Sunday, 23 October 2016

MYTH: Self-Talk is Overrated

"I AM" are possibly the two most powerful words because what you put after them shapes your reality. By your reality, I mean your thoughts, your attitudes and your actions. I wonder what, in this moment, you would say after the words "I am"...I wonder what you may have said yesterday after the words "I am"...I wonder what you may say for tomorrow?

We all fall into the trap of thinking that the thoughts we tell ourselves are fleeting and irrelevant. OR, are true and unchangeable. 

  • We have between 150 and 300 thoughts about and to ourselves per minute. That means around 30,000 per day.
  • 70% of these words are negative, and out of those 70%, 70% are subconscious thoughts that we tell ourselves, I.e. You aren't aware you\re having them.
  • Oh, and one more thing, you repeat the same things to yourself 95% of the time. So, it's more than likely that you're repeating those negative things about yourself to yourself.

Words have power. And although most of the time we don't speak words out loud to ourselves (although, no judgement if you do!), the thoughts we have are just as powerful because they're the words we're speaking to our inner selves which shape our outer reality.

Think about what would happen if you spoke to one of your closest friends, 21,000 negative words to them over a period of one day. Imagine the damage that would do. Imagine the lies that you would have to come up with to fulfil such a task. Imagine the effect that would have on their emotional health.

Positive self-talk is essential to our emotional health because our emotional health is a tapestry of mind, body, soul and spirit interwoven together.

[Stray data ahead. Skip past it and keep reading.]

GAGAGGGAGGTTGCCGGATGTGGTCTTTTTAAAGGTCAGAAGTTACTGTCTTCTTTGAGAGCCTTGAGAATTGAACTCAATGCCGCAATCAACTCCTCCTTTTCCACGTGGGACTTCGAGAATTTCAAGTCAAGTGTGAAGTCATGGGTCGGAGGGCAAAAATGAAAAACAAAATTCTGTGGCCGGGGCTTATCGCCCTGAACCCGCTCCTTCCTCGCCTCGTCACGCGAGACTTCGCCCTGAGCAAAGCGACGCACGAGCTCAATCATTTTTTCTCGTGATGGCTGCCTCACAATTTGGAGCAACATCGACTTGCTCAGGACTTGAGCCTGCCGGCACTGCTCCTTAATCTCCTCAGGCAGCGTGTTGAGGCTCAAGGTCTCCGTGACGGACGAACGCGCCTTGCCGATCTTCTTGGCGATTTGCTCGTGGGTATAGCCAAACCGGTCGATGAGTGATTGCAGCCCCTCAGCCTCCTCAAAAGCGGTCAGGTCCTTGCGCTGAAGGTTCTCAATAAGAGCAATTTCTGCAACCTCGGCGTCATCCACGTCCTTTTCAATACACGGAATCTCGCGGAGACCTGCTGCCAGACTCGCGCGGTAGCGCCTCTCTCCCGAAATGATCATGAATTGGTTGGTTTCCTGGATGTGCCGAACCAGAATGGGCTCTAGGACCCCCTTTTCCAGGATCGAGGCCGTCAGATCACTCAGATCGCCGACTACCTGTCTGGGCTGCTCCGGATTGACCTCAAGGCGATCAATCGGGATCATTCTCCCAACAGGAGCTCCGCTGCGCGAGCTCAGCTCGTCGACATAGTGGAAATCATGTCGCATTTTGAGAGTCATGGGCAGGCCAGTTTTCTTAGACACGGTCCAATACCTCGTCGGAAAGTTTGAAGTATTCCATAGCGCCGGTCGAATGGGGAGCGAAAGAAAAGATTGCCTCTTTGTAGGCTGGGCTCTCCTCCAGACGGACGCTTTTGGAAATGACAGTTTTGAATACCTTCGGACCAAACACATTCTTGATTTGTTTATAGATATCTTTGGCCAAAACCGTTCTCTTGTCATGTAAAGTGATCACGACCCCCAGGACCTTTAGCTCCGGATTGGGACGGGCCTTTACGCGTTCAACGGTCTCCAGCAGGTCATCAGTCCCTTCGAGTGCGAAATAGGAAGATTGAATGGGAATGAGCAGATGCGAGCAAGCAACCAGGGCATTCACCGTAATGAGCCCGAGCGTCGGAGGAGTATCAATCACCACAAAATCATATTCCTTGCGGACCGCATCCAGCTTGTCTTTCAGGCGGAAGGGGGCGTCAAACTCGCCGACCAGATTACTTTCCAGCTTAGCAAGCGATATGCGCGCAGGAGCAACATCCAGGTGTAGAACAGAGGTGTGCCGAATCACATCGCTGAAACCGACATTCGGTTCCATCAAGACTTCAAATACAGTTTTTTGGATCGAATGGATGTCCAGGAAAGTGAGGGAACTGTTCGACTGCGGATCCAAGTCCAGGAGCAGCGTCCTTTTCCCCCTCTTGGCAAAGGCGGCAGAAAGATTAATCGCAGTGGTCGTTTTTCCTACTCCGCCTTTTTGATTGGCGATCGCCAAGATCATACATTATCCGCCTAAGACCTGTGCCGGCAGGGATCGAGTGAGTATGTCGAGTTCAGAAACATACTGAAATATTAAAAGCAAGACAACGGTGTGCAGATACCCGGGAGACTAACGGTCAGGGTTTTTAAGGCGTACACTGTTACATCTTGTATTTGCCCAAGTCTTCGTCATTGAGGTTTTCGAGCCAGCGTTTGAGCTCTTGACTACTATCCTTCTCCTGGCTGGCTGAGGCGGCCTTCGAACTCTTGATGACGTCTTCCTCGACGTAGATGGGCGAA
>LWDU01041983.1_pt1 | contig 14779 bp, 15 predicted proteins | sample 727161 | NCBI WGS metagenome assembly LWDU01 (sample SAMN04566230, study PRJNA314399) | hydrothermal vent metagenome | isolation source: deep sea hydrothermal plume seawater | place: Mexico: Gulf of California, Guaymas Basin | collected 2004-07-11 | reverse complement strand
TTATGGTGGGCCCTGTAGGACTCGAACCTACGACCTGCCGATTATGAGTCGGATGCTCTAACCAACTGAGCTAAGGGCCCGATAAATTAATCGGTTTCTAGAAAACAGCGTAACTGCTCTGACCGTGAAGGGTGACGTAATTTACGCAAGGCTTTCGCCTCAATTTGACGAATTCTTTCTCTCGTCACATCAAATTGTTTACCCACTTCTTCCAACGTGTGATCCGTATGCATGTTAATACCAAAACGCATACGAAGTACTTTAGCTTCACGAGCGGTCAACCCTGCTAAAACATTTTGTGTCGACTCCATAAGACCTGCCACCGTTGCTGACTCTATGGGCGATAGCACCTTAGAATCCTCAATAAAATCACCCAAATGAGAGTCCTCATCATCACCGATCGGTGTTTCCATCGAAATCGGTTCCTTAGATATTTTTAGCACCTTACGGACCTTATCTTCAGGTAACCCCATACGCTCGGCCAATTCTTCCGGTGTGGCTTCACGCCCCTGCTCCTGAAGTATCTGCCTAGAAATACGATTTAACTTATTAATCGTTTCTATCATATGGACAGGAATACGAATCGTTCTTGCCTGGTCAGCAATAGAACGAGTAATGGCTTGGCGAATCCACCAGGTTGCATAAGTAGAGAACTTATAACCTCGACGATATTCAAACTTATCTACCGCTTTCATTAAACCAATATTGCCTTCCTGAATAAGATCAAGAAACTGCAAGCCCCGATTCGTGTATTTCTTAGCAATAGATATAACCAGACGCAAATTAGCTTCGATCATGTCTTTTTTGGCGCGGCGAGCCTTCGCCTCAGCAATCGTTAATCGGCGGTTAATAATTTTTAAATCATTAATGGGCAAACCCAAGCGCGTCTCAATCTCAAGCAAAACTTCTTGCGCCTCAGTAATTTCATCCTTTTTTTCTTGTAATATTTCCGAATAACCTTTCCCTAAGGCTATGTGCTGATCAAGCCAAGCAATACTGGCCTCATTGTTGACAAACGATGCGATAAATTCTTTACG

However, positive self-talk can only begin with self-awareness: I.e. The awareness of what we're actually speaking to ourselves.

2 Corinthians 10:5 says "take every thought captive"

I love detective, spy, thriller, dramas. And so, I love this imagery because I imagine literally taking every thought captive by sitting it down, grilling and questioning it about its intentions and its origin, it's purposes and perceived power. By the way, I mean the thoughts you have when you catch the reflection of yourself in the mirror, when you make a mistake at school or work, when you think you overhear someone talking about you...

Only then do we become aware of what thoughts we're having, when we're intentionally looking out for them. Only then can we tell whether it's positive or negative and trade it for what is truth-speaking and life-fulfilling.

Start with self-awareness. Awaken your mind to the thoughts it has about your self. Speak what is truth, life and health-restoring to your mind, body, soul and spirit and you will begin the journey of self transformation which will seep into your attitudes and actions. 

I'll keep you posted. 

Friday, 14 October 2016

Why am I writing a book?

It's been 9 days since I had the absolute thrill and privilege of announcing my little book venture with SPCK Publishers and I thought it best to explain myself a little more?!

Why am I doing this? 

1. Because I can

Don't make the mistake of reading that subheading and clicking 'exit'. Let me explain!
We all struggle with self-doubt in some areas of life. The one subject I struggled the most with at school was English (shock, horror!) I vividly remember receiving a 'D' for my GCSE mock and feeling overwhelmed with feelings of failure.